Rest, break, downtime. Do you get enough? Do you wish you had more of it? Rest or recovery is essential for our survival. You wake up, at some point in your day you’ll feel tired (some might feel tired all day), you might get a break, you might power through, then you are hopefully able to fall asleep to then wake up and start the cycle again.
According to Smithsonianmag.com, nearly one-third of Americans sleep fewer than six hours per night, lower than the recommended amount of 7-9 hours by the National Sleep Foundation. Inability to concentrate, mood swings and issues with memory are the immediate symptoms of lack of sleep. In addition, prolonged sleep deprivation can lead to weight gain, a weakened immune system that could increase the risk of diabetes, certain heart conditions, and even dementia. Multiple studies show the importance of sleep and getting adequate rest day-to-day. However, assuming you get enough sleep, here are some tips to aid in the rest and recovery needed throughout your day.
In the United States, our sleep trend is to have one long sleep, usually at night, for 7-9 hours. However, around the globe, sleeping during the day is commonly accepted. Many might be familiar with the “siesta” in Spain; Italy has “riposo” and Japan has “inemuri,” all socially accepted forms of daytime sleep, rest, or downtime. According to the study The Restorative Effect of Naps on Perceptual Deterioration, co-authored by Sara C. Mednick, a 20- to 60-minute nap may help with memorization and learning specific bits of information. For full recovery, a 90-minute nap was necessary in order to complete the sleep cycle.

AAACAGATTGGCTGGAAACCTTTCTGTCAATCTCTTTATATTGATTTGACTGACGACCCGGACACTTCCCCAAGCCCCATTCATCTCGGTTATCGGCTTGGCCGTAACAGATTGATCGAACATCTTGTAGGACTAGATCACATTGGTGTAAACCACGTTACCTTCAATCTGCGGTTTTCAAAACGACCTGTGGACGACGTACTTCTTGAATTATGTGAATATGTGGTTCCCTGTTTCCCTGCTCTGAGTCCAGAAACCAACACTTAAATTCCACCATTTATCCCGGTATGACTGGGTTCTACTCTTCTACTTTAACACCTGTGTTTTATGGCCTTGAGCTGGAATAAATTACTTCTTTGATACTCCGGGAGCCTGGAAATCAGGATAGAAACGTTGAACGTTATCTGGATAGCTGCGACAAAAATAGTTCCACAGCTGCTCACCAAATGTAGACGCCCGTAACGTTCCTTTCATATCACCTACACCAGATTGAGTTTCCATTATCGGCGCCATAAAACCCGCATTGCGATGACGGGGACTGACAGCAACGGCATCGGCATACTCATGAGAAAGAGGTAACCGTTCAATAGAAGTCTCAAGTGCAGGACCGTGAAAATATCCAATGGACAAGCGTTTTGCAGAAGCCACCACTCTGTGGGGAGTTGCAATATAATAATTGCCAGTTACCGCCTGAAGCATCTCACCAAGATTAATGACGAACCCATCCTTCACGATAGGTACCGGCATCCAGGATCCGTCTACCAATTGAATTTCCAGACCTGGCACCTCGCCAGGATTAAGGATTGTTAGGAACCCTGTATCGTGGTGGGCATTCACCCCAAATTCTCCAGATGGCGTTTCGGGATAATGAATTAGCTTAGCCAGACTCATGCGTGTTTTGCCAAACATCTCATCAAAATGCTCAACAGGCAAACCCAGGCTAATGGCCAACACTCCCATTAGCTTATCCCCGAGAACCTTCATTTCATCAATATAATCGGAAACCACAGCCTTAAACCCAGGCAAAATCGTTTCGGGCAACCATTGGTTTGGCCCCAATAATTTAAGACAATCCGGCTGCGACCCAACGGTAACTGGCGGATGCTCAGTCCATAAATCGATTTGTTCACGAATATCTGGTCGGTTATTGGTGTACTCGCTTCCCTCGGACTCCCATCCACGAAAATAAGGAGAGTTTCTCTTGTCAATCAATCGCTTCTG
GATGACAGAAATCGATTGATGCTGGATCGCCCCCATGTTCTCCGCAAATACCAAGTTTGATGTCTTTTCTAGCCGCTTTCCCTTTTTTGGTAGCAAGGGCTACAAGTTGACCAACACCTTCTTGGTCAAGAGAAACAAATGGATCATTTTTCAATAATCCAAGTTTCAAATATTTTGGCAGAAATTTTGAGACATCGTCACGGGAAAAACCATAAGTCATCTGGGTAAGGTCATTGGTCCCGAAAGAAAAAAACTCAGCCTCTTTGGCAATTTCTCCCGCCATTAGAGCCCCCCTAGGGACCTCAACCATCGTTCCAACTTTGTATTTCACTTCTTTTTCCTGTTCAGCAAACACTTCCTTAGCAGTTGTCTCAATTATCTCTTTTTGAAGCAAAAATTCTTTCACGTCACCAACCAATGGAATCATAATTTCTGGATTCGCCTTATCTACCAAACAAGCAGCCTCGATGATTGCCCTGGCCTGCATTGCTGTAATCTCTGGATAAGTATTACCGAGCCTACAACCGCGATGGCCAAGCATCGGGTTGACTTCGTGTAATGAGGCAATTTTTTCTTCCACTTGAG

Close Your Eyes and Breathe
Perhaps you do not have 20 minutes to take a nap. To rest for a moment, close your eyes and breath in and out for one minute. Staring at a screen can cause eye fatigue; by mindfully closing your eyes, you can give them a quick rest. For an added boost, rub your palms together, then place the heel of your palm on the closed eyes. Gently press and feel the warmth of your hands over your eyes. Do this periodically throughout the day, especially if you are staring at a screen for work.
Get Lost in Something That Isn’t Work-related for 10 Minutes
What Does Doodling Do, a study published in the Applied Cognitive Psychology journal, found a 29% increase in retention for the doodling group as compared to the control group.
Doodle, draw, color, play a quick one-person game, or simply get lost daydreaming for 10 minutes. Our brains have two different modes – the focused mode and the diffused mode. According to themetalearners.com, the focused mode is the active mode of when you are learning or practicing. The diffused mode is a more relaxed state, and it is when we have the ability to understand new and abstract concepts. It’s in the diffused mode that we experience those “aha” moments. Both modes are necessary for learning. Getting lost in something outside of work helps to turn on the diffused mode.
Show Gratitude When You Are Not Tired
As we move throughout our day, tiredness comes and goes. It is natural and like the sun setting, so does our energy. We all have different times of alertness, but it is always good to be grateful during the times we are aware of “not being tired.” The Buddhist monk, Thich Nhat Hanh, said, “When we have a toothache, we know that not having a toothache is happiness. But later, when we don’t have a toothache, we don’t treasure our non-toothache. Practicing mindfulness helps us learn to appreciate the well-being that is already there.” As you go on, notice the times that require rest, and notice the times when you feel alert. Work during these times, acknowledge the absence of tiredness, and rejoice as this is the time to get things done.
Natalia Foote is the owner of threeR, a company bringing mindfulness, meditation and yoga practices to the workplace. Her mission in life is spreading love and light in the world. When not spending time with her family, you can find Natalia taking and teaching yoga all around Lake Nona.